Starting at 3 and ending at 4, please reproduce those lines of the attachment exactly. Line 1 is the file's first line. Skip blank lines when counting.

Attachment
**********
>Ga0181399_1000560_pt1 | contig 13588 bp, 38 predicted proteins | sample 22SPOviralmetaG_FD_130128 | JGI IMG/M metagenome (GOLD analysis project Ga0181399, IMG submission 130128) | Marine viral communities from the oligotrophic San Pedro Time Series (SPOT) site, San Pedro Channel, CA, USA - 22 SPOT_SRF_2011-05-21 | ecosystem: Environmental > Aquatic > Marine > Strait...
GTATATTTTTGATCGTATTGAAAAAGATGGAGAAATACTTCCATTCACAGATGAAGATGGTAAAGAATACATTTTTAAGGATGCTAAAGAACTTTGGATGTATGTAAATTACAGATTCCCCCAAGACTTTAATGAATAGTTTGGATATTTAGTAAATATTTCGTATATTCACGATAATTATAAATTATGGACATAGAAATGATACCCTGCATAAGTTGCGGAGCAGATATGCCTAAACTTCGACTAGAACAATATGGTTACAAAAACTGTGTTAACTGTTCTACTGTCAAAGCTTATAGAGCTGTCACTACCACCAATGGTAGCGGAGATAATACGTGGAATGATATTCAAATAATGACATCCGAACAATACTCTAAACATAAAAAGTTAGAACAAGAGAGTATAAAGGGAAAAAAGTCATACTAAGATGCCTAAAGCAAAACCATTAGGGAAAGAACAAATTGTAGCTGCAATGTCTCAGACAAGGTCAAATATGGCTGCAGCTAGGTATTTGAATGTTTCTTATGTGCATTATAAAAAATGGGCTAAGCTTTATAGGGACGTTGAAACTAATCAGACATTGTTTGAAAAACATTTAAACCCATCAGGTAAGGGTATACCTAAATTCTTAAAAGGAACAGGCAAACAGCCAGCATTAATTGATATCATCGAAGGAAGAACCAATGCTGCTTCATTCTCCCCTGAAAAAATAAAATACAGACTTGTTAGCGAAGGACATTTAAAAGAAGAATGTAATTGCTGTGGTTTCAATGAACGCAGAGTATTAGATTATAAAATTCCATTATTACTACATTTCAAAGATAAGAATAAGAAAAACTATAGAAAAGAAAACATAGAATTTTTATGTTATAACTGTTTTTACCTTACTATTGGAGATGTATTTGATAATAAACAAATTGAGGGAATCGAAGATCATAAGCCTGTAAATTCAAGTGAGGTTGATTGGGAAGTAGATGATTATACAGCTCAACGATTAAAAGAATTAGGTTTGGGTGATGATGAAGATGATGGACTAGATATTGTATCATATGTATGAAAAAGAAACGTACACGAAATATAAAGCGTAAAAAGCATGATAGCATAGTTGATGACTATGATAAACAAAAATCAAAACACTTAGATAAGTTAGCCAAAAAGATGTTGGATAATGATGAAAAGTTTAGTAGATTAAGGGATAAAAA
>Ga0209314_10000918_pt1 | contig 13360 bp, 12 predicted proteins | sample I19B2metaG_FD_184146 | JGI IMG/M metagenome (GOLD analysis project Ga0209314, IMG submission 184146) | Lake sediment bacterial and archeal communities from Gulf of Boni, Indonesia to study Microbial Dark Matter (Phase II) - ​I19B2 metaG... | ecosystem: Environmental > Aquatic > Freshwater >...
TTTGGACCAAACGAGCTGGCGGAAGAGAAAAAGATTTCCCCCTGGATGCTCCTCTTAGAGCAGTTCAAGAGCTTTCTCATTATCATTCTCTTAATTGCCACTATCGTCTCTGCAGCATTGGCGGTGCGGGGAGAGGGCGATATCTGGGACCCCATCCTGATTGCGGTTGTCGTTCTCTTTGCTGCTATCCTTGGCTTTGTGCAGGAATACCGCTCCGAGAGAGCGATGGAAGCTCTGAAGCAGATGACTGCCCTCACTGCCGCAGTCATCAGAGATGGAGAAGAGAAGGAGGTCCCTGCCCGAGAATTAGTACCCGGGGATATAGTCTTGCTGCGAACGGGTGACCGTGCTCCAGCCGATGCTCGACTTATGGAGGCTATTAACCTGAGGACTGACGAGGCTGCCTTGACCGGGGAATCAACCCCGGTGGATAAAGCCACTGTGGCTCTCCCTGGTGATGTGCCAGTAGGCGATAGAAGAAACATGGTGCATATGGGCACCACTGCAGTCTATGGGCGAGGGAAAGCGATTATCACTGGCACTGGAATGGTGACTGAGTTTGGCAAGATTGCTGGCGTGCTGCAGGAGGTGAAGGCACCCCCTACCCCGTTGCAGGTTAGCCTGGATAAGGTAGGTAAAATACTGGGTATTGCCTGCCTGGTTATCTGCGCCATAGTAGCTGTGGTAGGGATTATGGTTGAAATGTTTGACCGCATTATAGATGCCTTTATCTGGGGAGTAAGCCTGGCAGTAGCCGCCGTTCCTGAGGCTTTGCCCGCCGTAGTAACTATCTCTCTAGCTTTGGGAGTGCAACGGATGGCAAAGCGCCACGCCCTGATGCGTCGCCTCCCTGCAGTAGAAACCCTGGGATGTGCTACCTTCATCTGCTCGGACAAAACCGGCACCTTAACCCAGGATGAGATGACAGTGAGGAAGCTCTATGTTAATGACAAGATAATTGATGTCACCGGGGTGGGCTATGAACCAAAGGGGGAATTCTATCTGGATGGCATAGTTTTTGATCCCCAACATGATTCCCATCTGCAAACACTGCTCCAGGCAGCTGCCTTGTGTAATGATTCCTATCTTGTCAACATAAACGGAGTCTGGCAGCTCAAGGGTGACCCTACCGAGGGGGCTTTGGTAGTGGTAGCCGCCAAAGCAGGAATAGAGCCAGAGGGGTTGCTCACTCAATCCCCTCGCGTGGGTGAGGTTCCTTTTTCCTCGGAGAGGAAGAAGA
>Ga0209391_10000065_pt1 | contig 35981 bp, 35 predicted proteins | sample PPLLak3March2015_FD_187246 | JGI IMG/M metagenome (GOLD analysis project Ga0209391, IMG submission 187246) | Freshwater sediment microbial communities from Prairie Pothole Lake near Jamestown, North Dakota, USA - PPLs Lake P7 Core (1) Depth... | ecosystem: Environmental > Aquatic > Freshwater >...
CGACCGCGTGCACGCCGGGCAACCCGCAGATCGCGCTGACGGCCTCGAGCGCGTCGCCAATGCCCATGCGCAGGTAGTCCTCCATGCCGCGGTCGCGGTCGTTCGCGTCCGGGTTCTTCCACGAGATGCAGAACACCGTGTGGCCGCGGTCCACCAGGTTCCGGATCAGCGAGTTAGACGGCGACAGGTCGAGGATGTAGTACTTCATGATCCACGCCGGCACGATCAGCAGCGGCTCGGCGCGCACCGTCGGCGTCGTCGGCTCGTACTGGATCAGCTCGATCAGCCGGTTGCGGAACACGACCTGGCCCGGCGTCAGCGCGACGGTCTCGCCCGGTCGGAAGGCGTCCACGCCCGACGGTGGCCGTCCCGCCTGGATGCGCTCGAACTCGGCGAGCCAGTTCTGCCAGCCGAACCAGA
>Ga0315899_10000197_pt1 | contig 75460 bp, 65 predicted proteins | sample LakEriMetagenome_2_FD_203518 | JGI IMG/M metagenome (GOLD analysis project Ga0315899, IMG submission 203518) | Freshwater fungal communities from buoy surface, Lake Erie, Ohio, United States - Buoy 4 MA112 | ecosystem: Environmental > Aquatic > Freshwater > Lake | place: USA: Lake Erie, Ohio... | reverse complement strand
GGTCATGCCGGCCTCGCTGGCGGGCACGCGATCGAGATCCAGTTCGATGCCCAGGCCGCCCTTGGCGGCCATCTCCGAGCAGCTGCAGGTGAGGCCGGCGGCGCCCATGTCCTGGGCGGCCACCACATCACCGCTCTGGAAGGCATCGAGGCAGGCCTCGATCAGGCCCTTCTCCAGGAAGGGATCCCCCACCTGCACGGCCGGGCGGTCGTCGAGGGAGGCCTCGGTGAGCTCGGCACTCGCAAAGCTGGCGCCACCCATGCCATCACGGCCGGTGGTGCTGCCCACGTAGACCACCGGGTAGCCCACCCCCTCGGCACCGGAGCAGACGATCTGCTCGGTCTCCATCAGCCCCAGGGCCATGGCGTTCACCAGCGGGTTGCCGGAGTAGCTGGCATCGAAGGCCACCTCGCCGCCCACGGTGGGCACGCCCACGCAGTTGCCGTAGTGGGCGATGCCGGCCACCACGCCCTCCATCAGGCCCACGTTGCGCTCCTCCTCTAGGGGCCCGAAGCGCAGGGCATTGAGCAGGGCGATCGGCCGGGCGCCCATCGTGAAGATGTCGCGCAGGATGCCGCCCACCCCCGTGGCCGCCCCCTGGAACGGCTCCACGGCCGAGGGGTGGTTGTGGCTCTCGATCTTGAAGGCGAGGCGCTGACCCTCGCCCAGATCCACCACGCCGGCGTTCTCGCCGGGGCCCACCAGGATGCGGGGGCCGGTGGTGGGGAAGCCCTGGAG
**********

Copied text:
>Ga0209314_10000918_pt1 | contig 13360 bp, 12 predicted proteins | sample I19B2metaG_FD_184146 | JGI IMG/M metagenome (GOLD analysis project Ga0209314, IMG submission 184146) | Lake sediment bacterial and archeal communities from Gulf of Boni, Indonesia to study Microbial Dark Matter (Phase II) - ​I19B2 metaG... | ecosystem: Environmental > Aquatic > Freshwater >...
TTTGGACCAAACGAGCTGGCGGAAGAGAAAAAGATTTCCCCCTGGATGCTCCTCTTAGAGCAGTTCAAGAGCTTTCTCATTATCATTCTCTTAATTGCCACTATCGTCTCTGCAGCATTGGCGGTGCGGGGAGAGGGCGATATCTGGGACCCCATCCTGATTGCGGTTGTCGTTCTCTTTGCTGCTATCCTTGGCTTTGTGCAGGAATACCGCTCCGAGAGAGCGATGGAAGCTCTGAAGCAGATGACTGCCCTCACTGCCGCAGTCATCAGAGATGGAGAAGAGAAGGAGGTCCCTGCCCGAGAATTAGTACCCGGGGATATAGTCTTGCTGCGAACGGGTGACCGTGCTCCAGCCGATGCTCGACTTATGGAGGCTATTAACCTGAGGACTGACGAGGCTGCCTTGACCGGGGAATCAACCCCGGTGGATAAAGCCACTGTGGCTCTCCCTGGTGATGTGCCAGTAGGCGATAGAAGAAACATGGTGCATATGGGCACCACTGCAGTCTATGGGCGAGGGAAAGCGATTATCACTGGCACTGGAATGGTGACTGAGTTTGGCAAGATTGCTGGCGTGCTGCAGGAGGTGAAGGCACCCCCTACCCCGTTGCAGGTTAGCCTGGATAAGGTAGGTAAAATACTGGGTATTGCCTGCCTGGTTATCTGCGCCATAGTAGCTGTGGTAGGGATTATGGTTGAAATGTTTGACCGCATTATAGATGCCTTTATCTGGGGAGTAAGCCTGGCAGTAGCCGCCGTTCCTGAGGCTTTGCCCGCCGTAGTAACTATCTCTCTAGCTTTGGGAGTGCAACGGATGGCAAAGCGCCACGCCCTGATGCGTCGCCTCCCTGCAGTAGAAACCCTGGGATGTGCTACCTTCATCTGCTCGGACAAAACCGGCACCTTAACCCAGGATGAGATGACAGTGAGGAAGCTCTATGTTAATGACAAGATAATTGATGTCACCGGGGTGGGCTATGAACCAAAGGGGGAATTCTATCTGGATGGCATAGTTTTTGATCCCCAACATGATTCCCATCTGCAAACACTGCTCCAGGCAGCTGCCTTGTGTAATGATTCCTATCTTGTCAACATAAACGGAGTCTGGCAGCTCAAGGGTGACCCTACCGAGGGGGCTTTGGTAGTGGTAGCCGCCAAAGCAGGAATAGAGCCAGAGGGGTTGCTCACTCAATCCCCTCGCGTGGGTGAGGTTCCTTTTTCCTCGGAGAGGAAGAAGA